The hotel’s origins can be traced to the French Revolution of 1789, which, after the guillotining and general Terror died down, was hijacked by the Corsican corporal, Napoleon Bonaparte, who for the next 20 years stomped up and down Western Europe with his armies, from Madrid to Moscow, fomenting further revolutions and was viewed at the time as being at best a bit of a pest, and at worst a dangerous megalomaniac.
These troubles made it too dangerous for the British aristocracy to take their traditional Grand Tour, during which they would tour the Continent in general and Italy in particular, drinking in the culture of warmer climes. Now they had to make the best of things and make do with the English seaside – a novel idea at the time. This saw small towns like Sidmouth and Exmouth rise from fishing villages to become fashionable resorts for the moderately wealthy. Young Victoria herself had a place in Sidmouth, while Exmouth’s Beacon area became filled with fine Regency houses and hotels. Lady Nelson and Lady Byron lived there, and in 1810, with the Battle of Waterloo still 5 years away, the hotel was built, and named the Marine Hotel.
And what of the royal connection, and how “royal” is it? This is another fascinating story, woven into the mainstream of European history. At the recent 15th Seniors’ Chess Congress held there in November 2015, one of the players, Roger Scowen, ever the scholar, put me on to the story of how it all came about.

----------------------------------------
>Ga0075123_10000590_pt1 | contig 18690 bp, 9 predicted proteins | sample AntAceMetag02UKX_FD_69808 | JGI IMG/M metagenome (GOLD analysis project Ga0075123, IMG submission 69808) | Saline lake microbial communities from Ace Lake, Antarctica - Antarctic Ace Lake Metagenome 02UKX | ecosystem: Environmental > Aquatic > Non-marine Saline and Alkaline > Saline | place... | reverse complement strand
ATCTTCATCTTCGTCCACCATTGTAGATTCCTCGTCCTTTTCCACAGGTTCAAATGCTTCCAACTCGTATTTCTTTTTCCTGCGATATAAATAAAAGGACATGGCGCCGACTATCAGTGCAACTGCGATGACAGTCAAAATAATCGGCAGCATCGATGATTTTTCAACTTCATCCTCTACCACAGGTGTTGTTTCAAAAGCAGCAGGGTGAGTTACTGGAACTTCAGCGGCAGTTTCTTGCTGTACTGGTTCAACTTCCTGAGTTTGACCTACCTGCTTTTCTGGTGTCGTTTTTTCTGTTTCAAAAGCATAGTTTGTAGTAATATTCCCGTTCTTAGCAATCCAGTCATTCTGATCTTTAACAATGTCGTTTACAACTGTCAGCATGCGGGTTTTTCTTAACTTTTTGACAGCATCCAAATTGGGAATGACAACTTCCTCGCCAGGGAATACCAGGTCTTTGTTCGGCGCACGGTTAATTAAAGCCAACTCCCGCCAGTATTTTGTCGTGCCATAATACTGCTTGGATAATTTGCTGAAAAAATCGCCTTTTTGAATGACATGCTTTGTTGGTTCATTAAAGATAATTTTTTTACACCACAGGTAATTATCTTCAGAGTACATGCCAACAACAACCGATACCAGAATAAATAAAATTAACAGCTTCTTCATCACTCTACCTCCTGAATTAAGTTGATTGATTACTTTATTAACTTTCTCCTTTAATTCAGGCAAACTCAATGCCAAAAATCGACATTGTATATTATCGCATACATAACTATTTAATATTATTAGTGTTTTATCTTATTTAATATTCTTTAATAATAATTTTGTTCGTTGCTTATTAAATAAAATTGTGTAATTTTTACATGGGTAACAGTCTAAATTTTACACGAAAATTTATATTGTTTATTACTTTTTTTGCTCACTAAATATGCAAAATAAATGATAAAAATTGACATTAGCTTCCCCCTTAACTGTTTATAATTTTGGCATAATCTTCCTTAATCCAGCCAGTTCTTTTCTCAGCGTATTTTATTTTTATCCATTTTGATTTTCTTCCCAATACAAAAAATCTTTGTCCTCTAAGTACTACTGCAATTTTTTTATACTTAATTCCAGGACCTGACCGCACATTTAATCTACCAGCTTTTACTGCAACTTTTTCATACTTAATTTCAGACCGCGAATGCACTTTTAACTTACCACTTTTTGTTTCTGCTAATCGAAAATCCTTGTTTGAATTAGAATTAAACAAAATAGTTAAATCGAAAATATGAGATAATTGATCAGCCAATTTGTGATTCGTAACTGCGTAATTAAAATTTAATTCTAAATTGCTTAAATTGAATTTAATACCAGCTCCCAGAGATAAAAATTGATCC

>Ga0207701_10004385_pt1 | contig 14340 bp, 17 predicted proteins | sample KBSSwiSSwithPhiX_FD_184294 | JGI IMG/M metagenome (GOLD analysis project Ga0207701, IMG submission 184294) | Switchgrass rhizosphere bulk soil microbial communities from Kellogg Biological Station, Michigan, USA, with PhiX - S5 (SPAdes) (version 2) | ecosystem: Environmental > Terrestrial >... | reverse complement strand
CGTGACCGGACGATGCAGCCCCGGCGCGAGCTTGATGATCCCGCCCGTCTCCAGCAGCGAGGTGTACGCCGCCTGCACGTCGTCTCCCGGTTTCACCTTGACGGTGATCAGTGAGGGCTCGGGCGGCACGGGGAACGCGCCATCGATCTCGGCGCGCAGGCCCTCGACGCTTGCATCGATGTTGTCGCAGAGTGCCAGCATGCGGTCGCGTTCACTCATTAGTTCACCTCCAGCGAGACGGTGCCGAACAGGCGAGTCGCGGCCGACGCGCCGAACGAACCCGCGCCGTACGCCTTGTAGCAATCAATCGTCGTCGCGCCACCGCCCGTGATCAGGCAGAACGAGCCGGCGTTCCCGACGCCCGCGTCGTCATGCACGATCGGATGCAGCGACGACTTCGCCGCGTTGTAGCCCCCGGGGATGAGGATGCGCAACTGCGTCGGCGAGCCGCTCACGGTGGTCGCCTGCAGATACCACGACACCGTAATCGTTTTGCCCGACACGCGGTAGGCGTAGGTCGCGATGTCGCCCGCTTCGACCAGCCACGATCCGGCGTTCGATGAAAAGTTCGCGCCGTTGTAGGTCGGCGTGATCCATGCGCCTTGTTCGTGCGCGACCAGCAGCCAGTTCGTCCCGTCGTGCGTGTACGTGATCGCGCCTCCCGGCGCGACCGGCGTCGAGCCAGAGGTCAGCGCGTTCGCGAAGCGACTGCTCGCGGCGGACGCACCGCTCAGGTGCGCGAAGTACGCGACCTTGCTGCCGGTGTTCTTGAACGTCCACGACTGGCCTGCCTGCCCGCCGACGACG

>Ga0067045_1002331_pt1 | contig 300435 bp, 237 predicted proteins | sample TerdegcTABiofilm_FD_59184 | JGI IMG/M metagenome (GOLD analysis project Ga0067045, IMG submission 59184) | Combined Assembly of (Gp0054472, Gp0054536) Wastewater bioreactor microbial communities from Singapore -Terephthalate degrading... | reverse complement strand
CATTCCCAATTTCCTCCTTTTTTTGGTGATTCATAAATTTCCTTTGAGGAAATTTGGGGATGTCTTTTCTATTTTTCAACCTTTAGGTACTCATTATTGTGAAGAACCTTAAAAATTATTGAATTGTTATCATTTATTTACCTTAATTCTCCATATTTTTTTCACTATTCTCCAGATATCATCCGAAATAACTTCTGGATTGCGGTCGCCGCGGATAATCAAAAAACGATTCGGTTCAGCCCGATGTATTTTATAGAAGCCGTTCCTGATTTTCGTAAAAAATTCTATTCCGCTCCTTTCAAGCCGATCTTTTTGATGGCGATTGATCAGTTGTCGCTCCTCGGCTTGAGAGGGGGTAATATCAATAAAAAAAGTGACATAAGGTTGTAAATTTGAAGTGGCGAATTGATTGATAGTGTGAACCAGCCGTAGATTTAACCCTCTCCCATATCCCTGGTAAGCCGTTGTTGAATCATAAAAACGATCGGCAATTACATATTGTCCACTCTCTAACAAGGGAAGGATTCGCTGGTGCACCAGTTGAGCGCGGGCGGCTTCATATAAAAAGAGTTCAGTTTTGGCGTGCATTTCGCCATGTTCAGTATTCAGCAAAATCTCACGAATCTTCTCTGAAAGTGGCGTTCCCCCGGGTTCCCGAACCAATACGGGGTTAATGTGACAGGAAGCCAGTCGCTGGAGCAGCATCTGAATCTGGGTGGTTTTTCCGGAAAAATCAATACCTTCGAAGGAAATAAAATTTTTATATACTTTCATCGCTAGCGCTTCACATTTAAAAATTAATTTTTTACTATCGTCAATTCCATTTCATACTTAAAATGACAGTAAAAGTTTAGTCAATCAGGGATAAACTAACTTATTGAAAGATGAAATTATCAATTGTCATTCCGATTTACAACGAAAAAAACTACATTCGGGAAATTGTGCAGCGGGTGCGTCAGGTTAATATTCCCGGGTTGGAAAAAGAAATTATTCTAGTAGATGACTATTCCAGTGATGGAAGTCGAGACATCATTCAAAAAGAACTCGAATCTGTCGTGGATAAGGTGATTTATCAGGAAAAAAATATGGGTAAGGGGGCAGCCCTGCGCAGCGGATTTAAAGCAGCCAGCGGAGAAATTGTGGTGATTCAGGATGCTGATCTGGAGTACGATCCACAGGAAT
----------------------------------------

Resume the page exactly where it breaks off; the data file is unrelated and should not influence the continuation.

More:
Germany in the early 19th century consisted of a patchwork of small kingdoms, dukedoms, electorates, states etc. each with its own hierarchy of aristocrats. The Kingdom of Saxony (1806 – 1918), as it emerged from the post-Napoleonic upheavals, was centred around Dresden and Leipzig in the east of modern day Germany.
In June 1836 Frederick Augustus II became King of Saxony. He was intelligent, liberal, popular with his people, and keen to learn about the natural world. To this end, in 1844 he organised an informal tour of the UK accompanied only by his personal physician, Carl Gustav Carus. After paying his respects to Victoria and Albert at Windsor he set off with Carus along the south coast, noting among other things, interesting flora and fauna, human activities, geological formations etc.
Carus himself was a true polymath, being a doctor both of medicine and philosophy, scientist, artist, naturalist, psychologist and goodness knows what else besides. En route, he made regular notes about anything that interested either man, which were later written up into a book entitled The King of Saxony’s Journey Through England and Scotland.
After purchasing a large ichthyosaur skeleton from Mary Anning herself in Lyme Regis, the pair proceeded westward. This is the relevant extract from pp 200 & 202 of the journal.
Exmouth: July 1st Evening.